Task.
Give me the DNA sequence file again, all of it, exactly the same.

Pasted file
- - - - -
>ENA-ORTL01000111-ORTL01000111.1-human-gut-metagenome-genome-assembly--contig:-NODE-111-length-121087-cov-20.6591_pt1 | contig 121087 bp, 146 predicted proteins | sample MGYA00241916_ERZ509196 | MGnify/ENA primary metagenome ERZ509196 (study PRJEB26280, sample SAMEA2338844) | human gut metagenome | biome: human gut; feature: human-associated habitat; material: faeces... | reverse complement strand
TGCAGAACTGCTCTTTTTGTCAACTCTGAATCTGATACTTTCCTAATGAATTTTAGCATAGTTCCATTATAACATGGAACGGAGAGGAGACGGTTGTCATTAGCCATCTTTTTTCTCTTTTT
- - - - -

>ENA-ORTL01000111-ORTL01000111.1-human-gut-metagenome-genome-assembly--contig:-NODE-111-length-121087-cov-20.6591_pt1 | contig 121087 bp, 146 predicted proteins | sample MGYA00241916_ERZ509196 | MGnify/ENA primary metagenome ERZ509196 (study PRJEB26280, sample SAMEA2338844) | human gut metagenome | biome: human gut; feature: human-associated habitat; material: faeces... | reverse complement strand
TGCAGAACTGCTCTTTTTGTCAACTCTGAATCTGATACTTTCCTAATGAATTTTAGCATAGTTCCATTATAACATGGAACGGAGAGGAGACGGTTGTCATTAGCCATCTTTTTTCTCTTTTT